Drug use and associated neuropsychiatric conditions

Ashwin Venkataraman, Sam Turton, Anne Lingford-Hughes

Research output: Contribution to journalArticlepeer-review


Recreational drug use is a well-recognized problem of everyday society. Consumption seems to be driven and maintained for desired effects on cognitive or emotional states. ‘Drug use’ in some situations is seen as socially acceptable such as getting a caffeine ‘hit’ from a morning cup of coffee to ‘get going’ or drinking alcohol as part of a social occasion. However, for some individuals and for some substances, drug use risks adverse consequences for brain function and possible enduring harm. This chapter will focus on how brain function may be altered as a consequence of drug use and describe the current understanding of the neurobiology of drugs of abuse and how this may be related to neuropsychiatric consequences. Drugs can produce neuropsychiatric effects acutely during intoxication or withdrawal, and also after chronic exposure, with effects which may or may not be enduring with abstinence.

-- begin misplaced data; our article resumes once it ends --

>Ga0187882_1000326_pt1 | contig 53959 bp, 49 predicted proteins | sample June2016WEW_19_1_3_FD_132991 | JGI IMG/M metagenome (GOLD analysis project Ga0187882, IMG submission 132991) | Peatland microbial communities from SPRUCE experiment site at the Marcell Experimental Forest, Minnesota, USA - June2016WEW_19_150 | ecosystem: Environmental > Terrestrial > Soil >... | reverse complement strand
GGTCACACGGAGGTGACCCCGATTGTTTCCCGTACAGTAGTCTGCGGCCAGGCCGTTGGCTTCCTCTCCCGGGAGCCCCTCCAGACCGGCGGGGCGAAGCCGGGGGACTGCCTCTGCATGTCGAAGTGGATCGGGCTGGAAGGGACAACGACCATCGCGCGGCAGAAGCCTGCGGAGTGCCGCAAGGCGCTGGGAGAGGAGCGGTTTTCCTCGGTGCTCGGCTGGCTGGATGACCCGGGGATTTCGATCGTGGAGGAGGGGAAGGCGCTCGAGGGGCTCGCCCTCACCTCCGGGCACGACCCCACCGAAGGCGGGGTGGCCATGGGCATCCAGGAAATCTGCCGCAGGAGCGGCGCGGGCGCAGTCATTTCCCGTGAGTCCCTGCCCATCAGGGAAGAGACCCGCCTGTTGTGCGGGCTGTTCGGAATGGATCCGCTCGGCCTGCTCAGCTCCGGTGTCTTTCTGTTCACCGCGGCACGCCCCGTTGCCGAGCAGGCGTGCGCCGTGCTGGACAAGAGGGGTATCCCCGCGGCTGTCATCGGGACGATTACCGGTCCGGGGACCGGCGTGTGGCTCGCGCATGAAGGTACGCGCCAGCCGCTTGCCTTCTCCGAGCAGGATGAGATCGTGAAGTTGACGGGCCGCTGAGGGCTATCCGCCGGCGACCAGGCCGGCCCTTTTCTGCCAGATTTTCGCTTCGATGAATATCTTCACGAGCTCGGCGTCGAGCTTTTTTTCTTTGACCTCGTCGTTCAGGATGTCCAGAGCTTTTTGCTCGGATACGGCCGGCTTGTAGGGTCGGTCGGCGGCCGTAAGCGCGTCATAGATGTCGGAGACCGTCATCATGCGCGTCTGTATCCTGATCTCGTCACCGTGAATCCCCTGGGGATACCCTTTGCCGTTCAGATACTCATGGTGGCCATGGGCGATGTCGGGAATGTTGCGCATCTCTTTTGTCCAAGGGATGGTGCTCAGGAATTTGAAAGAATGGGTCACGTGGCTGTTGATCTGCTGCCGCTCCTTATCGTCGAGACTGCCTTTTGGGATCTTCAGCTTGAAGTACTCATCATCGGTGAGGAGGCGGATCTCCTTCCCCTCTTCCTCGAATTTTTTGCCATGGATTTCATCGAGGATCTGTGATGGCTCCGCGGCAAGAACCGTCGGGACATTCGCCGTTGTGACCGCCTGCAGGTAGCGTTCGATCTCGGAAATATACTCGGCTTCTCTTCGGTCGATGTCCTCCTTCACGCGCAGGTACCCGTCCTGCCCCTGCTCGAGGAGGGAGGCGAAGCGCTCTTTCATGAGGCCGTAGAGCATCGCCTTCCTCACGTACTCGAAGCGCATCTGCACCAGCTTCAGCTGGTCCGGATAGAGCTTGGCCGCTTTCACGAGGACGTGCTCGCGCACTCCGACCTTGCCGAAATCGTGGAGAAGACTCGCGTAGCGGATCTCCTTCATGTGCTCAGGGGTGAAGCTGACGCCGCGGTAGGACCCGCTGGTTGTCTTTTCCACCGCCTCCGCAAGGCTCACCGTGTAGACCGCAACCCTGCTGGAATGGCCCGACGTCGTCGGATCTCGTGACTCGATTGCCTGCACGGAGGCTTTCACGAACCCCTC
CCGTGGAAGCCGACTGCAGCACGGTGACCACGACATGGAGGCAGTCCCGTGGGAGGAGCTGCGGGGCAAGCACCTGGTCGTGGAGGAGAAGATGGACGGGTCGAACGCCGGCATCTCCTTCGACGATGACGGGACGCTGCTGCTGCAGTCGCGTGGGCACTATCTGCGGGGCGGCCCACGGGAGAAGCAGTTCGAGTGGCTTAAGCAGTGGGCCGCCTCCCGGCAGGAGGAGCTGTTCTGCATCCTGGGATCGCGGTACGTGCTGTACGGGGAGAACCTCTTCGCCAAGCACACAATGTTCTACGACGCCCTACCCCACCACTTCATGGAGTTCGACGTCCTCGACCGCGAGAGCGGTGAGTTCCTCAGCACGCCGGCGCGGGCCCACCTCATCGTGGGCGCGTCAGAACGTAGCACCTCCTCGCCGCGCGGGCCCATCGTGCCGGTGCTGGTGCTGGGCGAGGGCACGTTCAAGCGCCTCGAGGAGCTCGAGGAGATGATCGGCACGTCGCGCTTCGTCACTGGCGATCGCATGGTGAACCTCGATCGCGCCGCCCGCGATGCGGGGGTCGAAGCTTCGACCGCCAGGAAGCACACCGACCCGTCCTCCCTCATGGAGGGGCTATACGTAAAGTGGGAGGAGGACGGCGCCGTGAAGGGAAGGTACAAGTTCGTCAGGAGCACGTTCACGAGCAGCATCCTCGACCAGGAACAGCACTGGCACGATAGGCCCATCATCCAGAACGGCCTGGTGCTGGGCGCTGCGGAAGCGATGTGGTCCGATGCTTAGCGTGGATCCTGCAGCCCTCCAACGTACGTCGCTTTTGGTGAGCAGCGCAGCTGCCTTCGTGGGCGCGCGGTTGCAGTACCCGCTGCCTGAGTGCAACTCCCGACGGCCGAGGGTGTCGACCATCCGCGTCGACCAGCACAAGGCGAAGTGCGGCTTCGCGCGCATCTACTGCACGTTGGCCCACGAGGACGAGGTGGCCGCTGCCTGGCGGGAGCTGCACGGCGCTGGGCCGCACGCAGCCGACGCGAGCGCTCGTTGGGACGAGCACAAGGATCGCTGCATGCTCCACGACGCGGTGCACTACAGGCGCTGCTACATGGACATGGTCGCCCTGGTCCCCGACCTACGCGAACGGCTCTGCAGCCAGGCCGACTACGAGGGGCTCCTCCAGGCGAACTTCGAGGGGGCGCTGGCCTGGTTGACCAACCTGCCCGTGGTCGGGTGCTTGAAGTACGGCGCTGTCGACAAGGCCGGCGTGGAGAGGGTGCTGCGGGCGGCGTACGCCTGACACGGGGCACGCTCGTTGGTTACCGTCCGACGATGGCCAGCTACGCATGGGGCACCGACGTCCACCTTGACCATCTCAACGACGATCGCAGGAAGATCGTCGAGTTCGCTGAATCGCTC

Original languageEnglish
Pages (from-to)329–340
JournalOxford Textbook of Neuropsychiatry
Publication statusPublished - Aug 2020


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